Terrorist's death penalty brings closure for many Irish victims
The news that the Boston Bomber is to be sentenced to death has been met with a sombre but positive acceptance by the many Irish victims of the 2013 atrocity.
Three people were killed, and 260 were injured when the Dzhokhar brothers placed bombs at the finishing line of the Boston Marathon.
Victims and their family members sobbed as the death sentence was handed down to Dzhokhar Tsarnaev (21).
Dublin runner Greg Fitzsimons from Whitehall was just one of over a hundred Irish runners who took part in the race.
Greg (42), who was only 100 metres away from the scene of death and carnage, said he thought the punishment decided by the US jury befitted the crime.
"I wouldn't be a person who agrees with the death penalty, but on this occasion I think it is a fitting punishment for what he did," he told the Herald.
"It is just my opinion, but it is definitely the right decision to bring closure to the victims' families."
Greg had passed the finish line just minutes before the first explosion.
"We were watching people coming in and there was a bang which we thought was a generator or something, then there was another bang and then I knew it was a bomb," he said.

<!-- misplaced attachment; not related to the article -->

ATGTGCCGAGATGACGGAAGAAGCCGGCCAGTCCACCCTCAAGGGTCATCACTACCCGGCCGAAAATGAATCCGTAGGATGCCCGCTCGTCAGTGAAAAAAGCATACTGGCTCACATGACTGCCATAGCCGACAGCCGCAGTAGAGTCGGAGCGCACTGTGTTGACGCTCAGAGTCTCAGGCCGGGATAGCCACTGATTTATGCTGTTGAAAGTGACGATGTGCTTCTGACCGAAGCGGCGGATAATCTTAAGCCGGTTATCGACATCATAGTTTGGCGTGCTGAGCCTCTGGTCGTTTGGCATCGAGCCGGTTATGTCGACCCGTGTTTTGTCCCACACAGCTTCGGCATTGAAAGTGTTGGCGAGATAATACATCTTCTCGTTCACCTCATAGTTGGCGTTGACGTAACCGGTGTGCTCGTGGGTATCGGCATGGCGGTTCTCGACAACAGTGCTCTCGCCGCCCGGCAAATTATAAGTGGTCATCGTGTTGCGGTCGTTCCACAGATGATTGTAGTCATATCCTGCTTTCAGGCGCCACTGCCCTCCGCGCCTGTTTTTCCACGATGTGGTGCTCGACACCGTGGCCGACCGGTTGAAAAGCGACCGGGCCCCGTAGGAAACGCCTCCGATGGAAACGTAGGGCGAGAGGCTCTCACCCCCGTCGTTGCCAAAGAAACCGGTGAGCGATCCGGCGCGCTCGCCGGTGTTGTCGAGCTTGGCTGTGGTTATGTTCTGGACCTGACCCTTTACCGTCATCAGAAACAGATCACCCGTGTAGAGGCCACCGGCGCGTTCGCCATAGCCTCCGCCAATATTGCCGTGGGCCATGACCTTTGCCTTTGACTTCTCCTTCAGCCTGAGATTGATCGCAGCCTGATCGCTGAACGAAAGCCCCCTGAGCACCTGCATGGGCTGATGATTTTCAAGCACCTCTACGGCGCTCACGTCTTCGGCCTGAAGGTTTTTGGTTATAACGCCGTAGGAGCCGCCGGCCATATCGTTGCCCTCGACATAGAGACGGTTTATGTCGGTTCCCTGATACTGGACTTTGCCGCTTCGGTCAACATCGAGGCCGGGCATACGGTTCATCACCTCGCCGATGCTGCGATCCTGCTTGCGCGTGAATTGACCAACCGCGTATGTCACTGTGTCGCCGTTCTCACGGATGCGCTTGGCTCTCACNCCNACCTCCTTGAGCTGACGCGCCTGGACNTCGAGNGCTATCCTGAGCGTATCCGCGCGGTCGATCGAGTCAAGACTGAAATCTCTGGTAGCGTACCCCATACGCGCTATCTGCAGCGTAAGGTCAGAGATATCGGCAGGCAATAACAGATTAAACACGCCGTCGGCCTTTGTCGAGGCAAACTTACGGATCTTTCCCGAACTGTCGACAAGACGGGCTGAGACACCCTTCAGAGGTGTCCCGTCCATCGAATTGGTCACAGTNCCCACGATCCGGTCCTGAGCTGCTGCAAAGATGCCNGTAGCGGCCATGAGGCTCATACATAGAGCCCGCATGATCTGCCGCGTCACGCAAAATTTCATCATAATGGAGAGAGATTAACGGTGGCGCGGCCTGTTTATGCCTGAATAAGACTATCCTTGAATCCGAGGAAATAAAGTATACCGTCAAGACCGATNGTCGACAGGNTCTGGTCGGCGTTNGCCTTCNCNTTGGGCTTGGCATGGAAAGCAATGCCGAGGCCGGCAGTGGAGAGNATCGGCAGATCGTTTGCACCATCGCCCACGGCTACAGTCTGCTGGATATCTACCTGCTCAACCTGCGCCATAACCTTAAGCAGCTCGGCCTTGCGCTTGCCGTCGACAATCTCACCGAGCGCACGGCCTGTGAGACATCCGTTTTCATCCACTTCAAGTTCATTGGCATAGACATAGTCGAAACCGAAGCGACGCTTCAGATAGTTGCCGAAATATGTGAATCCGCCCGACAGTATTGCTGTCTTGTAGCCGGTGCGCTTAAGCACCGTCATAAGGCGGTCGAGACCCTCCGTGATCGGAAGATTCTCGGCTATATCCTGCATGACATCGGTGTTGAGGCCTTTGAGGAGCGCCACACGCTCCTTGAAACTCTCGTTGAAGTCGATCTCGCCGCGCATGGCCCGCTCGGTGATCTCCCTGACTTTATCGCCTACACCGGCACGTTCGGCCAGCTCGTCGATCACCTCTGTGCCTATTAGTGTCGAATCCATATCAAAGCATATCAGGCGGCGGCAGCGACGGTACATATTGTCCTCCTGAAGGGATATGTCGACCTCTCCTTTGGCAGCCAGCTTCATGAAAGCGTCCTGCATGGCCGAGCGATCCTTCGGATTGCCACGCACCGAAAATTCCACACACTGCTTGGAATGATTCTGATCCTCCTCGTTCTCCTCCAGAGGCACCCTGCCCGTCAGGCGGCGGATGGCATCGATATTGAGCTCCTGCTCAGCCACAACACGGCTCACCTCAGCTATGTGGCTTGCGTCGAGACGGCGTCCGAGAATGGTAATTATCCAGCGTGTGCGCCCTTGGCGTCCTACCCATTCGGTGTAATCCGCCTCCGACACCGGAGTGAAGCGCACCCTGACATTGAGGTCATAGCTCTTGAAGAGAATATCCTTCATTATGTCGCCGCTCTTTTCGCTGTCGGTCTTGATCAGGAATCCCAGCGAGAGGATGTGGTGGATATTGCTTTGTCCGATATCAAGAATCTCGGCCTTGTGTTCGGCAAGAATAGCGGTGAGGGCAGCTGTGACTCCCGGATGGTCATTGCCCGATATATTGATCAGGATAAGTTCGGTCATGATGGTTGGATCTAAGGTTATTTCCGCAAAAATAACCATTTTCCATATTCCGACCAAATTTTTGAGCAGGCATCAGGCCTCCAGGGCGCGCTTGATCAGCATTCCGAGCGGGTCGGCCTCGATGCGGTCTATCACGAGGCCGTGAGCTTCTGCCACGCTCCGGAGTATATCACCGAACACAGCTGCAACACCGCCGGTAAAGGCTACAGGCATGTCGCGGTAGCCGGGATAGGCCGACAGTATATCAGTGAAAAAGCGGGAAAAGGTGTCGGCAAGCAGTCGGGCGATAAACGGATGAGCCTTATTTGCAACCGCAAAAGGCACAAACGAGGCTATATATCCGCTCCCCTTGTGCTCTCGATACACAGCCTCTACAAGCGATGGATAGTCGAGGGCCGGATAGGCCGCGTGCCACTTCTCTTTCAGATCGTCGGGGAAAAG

Sergeant Richard Donohue of Boston Police Department, who was shot during the attack, echoed Mr Fitzsimons' view and welcomed the sentence.
"Just over two years after the events that impacted us as a community and a nation, we can finally close this chapter in our lives," said the Irish-American, who studied in Limerick.
"The verdict, undoubtedly a difficult decision for the jury, gives me relief and closure as well as the ability to keep moving forward."
Boston Mayor Martin J Walsh, whose parents were born in Ireland, said he hoped that it showed the world that Boston can overcome any challenge.
"I hope this verdict provides a small amount of closure to the survivors, families, and all impacted by the violent and tragic events surrounding the 2013 Boston Marathon," he said.